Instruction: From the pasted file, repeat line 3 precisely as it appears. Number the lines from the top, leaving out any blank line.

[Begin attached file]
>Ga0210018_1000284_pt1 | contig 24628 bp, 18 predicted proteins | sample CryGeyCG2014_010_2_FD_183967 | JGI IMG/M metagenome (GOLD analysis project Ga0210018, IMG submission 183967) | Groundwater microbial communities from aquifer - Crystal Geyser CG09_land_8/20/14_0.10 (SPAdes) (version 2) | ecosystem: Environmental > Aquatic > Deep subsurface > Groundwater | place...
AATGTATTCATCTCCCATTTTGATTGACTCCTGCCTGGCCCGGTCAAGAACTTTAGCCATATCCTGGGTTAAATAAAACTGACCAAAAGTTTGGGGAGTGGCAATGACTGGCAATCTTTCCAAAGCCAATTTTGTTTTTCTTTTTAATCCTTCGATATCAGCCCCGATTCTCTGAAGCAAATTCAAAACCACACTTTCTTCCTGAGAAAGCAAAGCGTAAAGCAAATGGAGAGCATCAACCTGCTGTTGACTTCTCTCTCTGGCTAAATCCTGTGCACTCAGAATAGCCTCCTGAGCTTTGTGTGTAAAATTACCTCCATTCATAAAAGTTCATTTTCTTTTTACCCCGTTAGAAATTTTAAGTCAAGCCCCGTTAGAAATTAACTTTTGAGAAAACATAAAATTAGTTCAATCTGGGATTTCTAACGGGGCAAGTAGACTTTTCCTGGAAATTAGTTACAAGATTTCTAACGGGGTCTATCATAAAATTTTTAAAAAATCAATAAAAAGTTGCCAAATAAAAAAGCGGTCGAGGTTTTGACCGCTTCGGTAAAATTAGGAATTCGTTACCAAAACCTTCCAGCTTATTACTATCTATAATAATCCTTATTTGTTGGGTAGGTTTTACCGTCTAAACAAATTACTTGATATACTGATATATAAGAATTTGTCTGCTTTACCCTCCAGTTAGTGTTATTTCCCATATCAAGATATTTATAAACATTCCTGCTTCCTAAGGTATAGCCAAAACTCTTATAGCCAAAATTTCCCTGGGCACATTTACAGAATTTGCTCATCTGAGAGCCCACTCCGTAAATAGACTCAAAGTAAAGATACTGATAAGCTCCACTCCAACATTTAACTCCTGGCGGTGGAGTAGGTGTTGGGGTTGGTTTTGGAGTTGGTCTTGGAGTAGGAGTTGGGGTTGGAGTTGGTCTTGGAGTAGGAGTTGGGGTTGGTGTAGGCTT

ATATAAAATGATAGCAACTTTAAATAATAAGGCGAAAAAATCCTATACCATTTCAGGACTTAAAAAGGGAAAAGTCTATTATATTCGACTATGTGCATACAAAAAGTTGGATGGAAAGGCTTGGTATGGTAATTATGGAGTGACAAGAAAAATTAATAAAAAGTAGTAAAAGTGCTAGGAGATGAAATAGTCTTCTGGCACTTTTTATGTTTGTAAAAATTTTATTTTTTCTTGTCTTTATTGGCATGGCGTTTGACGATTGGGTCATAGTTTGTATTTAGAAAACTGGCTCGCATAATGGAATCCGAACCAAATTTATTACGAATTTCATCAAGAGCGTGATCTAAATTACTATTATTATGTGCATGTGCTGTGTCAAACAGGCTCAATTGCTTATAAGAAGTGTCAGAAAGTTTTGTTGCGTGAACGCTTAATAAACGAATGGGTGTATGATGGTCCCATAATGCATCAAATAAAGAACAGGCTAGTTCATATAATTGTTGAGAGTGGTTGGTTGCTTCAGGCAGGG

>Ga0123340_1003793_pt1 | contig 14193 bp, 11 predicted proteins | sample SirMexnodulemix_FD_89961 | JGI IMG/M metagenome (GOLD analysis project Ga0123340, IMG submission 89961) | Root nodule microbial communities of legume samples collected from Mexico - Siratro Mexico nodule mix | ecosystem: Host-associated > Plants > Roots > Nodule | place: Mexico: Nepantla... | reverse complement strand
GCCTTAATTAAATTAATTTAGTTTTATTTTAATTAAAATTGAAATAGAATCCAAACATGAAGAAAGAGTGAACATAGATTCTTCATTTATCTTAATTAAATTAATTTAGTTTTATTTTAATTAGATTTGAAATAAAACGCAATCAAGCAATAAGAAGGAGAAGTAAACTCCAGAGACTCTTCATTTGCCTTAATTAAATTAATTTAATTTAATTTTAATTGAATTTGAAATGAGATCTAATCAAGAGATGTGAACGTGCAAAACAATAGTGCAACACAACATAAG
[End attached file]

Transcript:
ATATAAAATGATAGCAACTTTAAATAATAAGGCGAAAAAATCCTATACCATTTCAGGACTTAAAAAGGGAAAAGTCTATTATATTCGACTATGTGCATACAAAAAGTTGGATGGAAAGGCTTGGTATGGTAATTATGGAGTGACAAGAAAAATTAATAAAAAGTAGTAAAAGTGCTAGGAGATGAAATAGTCTTCTGGCACTTTTTATGTTTGTAAAAATTTTATTTTTTCTTGTCTTTATTGGCATGGCGTTTGACGATTGGGTCATAGTTTGTATTTAGAAAACTGGCTCGCATAATGGAATCCGAACCAAATTTATTACGAATTTCATCAAGAGCGTGATCTAAATTACTATTATTATGTGCATGTGCTGTGTCAAACAGGCTCAATTGCTTATAAGAAGTGTCAGAAAGTTTTGTTGCGTGAACGCTTAATAAACGAATGGGTGTATGATGGTCCCATAATGCATCAAATAAAGAACAGGCTAGTTCATATAATTGTTGAGAGTGGTTGGTTGCTTCAGGCAGGG